Reason Party leader Fiona Patten and a moderate Liberal fear a group of new religious conservative candidates likely to be elected at the November state election could block expanded reproductive rights for women and potentially wind back euthanasia laws.
Patten’s bill to cut funding to religious public hospitals that refuse to offer abortion and euthanasia was voted down by Labor on Wednesday, but the upper house MP told The Age she would pursue a broader abortion reform package next election.
After a marathon 29-hour sitting to pass euthanasia laws in 2017, Fiona Patten stands on the seats to hug Labor’s Harriet Shing.Credit:Jason South
Patten – who played a key role in left-wing reforms allowing sick people to choose to die and drug users to inject heroin in safe locations – worries a new religious bloc in the Liberal Party and a larger group of Labor MPs from the traditionally conservative shop workers union could prevent future changes.
“We will see a more conservative Labor side and definitely a more conservative Liberal side,” she said.
When Victoria’s nation-first euthanasia laws are reviewed by parliament after the election, MPs will get the chance to make assisted dying easier or more difficult to access.
If re-elected, Patten wants to reintroduce her abortion bill next term, and will also push for debates on increasing access to abortion hubs and the expansion of prescriptions for medical abortions.
Liberal MP Cathrine Burnett-Wake.
Patten, who claims one patient a week is being turned away when seeking a termination at a Victorian hospital, failed to secure a commitment from the government to revisit her proposal after the election. Labor and the opposition voted against her bill, while seven MPs, including the Greens, supported it.
The bill followed the US Supreme Court’s decision in June to overturn Roe v Wade, the 1973 case ruling that ensured women in America had a constitutional right to terminate a pregnancy.
Liberal MP Cathrine Burnett-Wake will lose her Eastern Victoria upper house seat after being toppled at a recent preselection vote by religious conservative Renee Heath.
“[It’s] dangerous to assume that our abortion laws will never change and that there will not be other pushes for legislative change that creates further harm,” Burnett-Wake said during debate on Patten’s bill.
“There are changes on the horizon, and soon some of these seats may very well be filled by representatives who do not believe in sensible freedoms for every individual.”
In the same debate, Employment Minister Jaala Pulford said it was up to “all of us to elect and to select to our parliaments conscious of people’s views on these things because these are never closed”, while Greens leader Samantha Ratnam said some Liberal Party figures were “emboldened” by the US Supreme Court’s decision to remove constitutional protection for abortion rights.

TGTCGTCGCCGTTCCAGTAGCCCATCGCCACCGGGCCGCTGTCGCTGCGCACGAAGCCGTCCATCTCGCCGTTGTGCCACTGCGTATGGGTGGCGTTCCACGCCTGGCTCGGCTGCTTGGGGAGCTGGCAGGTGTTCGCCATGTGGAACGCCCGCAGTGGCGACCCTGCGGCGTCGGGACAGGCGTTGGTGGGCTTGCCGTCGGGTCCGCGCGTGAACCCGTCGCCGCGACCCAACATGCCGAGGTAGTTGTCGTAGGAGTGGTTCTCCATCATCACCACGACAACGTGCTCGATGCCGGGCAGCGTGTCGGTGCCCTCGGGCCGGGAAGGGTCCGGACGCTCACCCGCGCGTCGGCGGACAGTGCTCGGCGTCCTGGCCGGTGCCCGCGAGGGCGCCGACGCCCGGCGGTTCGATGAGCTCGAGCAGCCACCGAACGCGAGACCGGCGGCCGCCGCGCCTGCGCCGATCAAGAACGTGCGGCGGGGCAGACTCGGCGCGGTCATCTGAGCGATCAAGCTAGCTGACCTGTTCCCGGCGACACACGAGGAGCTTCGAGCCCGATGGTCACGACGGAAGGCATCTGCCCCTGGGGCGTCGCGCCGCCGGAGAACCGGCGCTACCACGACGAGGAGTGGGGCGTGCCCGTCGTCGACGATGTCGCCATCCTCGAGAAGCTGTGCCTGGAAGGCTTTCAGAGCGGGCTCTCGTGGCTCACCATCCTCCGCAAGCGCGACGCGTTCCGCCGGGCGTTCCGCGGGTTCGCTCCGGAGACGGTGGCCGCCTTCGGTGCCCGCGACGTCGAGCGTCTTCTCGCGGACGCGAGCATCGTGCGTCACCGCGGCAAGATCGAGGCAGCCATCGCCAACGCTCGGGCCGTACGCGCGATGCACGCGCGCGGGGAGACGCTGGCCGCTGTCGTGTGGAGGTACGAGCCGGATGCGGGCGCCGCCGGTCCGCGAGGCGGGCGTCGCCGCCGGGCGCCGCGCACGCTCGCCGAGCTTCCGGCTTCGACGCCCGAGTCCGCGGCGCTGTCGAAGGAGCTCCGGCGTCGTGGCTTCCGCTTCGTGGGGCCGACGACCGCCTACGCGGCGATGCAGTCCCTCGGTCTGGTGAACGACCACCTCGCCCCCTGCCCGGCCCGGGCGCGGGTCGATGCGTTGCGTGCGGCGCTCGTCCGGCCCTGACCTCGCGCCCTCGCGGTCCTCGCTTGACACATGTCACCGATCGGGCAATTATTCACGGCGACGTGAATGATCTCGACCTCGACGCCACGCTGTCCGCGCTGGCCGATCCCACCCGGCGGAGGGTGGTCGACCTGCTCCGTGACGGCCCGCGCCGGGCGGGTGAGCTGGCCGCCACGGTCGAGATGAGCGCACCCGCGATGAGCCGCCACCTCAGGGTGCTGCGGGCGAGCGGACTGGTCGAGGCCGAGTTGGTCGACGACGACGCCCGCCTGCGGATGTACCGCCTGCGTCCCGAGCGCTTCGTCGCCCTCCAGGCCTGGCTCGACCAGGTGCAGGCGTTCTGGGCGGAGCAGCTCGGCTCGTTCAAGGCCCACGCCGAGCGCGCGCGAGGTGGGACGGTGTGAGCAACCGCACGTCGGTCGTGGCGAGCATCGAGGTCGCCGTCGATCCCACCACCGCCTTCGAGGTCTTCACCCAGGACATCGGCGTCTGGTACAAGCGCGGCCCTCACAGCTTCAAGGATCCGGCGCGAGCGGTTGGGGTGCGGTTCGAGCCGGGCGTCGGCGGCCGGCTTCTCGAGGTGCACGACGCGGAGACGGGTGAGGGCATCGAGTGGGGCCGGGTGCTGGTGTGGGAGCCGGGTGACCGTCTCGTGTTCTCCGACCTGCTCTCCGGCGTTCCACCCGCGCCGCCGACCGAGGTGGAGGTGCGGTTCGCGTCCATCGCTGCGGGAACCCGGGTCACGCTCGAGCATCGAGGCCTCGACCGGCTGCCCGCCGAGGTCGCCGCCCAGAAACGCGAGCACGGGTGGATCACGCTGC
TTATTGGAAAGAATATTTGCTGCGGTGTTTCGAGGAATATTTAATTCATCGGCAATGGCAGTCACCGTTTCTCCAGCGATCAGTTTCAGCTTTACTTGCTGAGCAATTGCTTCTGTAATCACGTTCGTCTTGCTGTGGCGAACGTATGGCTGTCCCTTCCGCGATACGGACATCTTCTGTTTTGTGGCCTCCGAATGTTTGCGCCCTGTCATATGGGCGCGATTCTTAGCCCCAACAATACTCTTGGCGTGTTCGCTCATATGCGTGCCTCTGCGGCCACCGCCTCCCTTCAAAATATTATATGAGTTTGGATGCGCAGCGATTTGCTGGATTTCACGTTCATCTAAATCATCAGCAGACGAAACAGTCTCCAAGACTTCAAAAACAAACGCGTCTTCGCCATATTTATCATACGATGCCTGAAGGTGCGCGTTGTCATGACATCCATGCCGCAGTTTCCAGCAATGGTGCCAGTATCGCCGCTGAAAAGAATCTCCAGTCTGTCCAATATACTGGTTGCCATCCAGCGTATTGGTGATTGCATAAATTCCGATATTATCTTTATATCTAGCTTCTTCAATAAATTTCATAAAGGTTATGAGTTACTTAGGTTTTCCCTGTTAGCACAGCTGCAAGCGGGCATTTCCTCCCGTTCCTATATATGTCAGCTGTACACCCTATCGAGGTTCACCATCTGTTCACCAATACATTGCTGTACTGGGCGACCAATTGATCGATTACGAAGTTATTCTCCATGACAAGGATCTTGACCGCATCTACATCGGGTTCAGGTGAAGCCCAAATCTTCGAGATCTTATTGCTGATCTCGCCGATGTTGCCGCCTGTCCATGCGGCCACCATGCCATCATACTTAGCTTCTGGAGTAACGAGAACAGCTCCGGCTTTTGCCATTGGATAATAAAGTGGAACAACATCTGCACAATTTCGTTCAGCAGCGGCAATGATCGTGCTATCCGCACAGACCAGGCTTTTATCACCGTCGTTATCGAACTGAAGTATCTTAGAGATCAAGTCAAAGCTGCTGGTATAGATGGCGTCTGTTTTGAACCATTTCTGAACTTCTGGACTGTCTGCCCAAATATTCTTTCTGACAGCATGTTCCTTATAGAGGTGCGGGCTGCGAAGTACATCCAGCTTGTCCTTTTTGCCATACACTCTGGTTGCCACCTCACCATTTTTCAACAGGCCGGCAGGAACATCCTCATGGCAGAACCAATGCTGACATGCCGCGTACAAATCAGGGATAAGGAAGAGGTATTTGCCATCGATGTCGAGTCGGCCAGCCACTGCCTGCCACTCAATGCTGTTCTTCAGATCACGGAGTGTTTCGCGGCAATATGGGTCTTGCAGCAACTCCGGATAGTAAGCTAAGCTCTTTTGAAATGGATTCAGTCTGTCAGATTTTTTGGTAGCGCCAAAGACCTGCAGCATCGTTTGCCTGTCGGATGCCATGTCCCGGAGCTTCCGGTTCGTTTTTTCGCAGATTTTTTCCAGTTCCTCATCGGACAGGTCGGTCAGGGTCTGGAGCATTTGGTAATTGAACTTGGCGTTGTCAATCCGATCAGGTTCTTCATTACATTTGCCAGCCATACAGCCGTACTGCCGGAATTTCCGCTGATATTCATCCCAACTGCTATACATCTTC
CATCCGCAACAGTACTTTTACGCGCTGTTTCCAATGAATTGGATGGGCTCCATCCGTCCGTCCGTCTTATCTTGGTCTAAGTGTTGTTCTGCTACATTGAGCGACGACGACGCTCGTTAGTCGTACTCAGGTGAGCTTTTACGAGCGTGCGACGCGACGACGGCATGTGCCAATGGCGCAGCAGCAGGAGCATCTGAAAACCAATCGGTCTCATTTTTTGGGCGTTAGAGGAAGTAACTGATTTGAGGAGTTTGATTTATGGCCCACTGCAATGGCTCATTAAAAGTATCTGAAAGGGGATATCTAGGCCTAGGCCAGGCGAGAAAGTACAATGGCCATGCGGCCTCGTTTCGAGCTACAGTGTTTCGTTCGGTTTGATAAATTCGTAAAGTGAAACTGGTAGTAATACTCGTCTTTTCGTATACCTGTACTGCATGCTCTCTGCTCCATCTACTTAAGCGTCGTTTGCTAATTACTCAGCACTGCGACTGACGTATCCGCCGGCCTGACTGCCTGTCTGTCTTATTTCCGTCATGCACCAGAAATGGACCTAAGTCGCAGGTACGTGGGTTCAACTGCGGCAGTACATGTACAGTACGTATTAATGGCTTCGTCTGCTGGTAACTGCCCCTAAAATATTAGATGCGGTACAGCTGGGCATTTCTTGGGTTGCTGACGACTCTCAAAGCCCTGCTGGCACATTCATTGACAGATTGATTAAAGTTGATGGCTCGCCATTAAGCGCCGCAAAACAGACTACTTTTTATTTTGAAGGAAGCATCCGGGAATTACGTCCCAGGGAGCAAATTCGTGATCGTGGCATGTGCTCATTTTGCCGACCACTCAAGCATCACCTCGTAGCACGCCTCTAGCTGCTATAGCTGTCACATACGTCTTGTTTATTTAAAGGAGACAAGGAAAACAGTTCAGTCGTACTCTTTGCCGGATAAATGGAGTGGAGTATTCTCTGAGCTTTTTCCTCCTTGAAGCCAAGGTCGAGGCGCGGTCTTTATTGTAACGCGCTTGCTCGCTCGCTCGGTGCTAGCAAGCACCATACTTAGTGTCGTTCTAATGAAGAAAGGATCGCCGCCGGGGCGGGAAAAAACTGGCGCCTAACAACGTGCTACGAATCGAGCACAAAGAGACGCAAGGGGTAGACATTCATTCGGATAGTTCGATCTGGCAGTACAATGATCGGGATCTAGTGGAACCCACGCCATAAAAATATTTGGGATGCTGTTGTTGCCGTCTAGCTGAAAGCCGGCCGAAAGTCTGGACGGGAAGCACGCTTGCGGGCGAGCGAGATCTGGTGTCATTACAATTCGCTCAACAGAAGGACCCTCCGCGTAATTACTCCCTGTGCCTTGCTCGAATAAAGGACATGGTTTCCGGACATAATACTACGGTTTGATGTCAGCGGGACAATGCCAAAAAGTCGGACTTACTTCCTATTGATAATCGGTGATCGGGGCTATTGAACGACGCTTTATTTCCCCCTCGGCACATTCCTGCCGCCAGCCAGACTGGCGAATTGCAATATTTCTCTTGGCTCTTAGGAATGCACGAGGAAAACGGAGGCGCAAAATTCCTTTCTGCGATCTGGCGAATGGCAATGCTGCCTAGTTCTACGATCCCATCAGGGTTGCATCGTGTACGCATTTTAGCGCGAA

Five Liberal Party candidates running in November have links to church groups. They include upper house candidates Renee Heath (from the City Builders Church), Anne-Marie Hermans (a former Family First candidate), Moira Deeming (who has denounced abortion), Box Hill candidate Nicole Werner (a former Pentecostal pastor) and Ringwood candidate Cynthia Watson (a prominent Mormon). None of the candidates answered questions from The Age about their positions on abortion and assisted dying.
Conservative Moira Deeming, pictured with party president Robert Clark (left) and MP Bernie Finn (right), will be a Liberal candidate at November’s election.Credit:Bernie Finn Facebook page
On the Labor side, at least four new MPs affiliated with the Shop, Distributive and Allied Employees Association union are likely to enter parliament as part of a power-sharing deal with the Socialist Left faction, whose MPs championed much of the government’s progressive social agenda.
Planning Minister Lizzie Blandthorn – who is affiliated to the SDA and opposes euthanasia and abortion – is moving from the lower to upper house. Candidates Iwan Walters and Kathleen Ward-Matthews refused to disclose their policy positions when contacted, while Michael Galea and Daniela De Martino could not be contacted.
MPs from this union, led by former deputy premier James Merlino, spearheaded internal opposition to the government’s assisted dying legislation in 2017. But the laws passed the upper house by 22 votes to 18.
Victorian SDA secretary Michael Donovan refused to answer questions about whether he only selected candidates with conservative backgrounds. “If you want to find out what candidates’ views, you can go and talk to candidates,” he said.
An MP from Labor’s left faction said the higher proportion of SDA candidates could influence caucus debates on social reform. However, she stressed the SDA had modernised to some extent, and not all of its candidates held the same conservative views.
Labor sources, speaking anonymously to detail private considerations, said the government did not view Patten’s bill through the prism of abortion ethics. Rather, it voted down the bill because it believed the proposal failed to address the issue of abortion access where it is lacking in regional areas. The government also thought it was dangerous to threaten to cut funding from religious hospitals, such as St Vincent’s.
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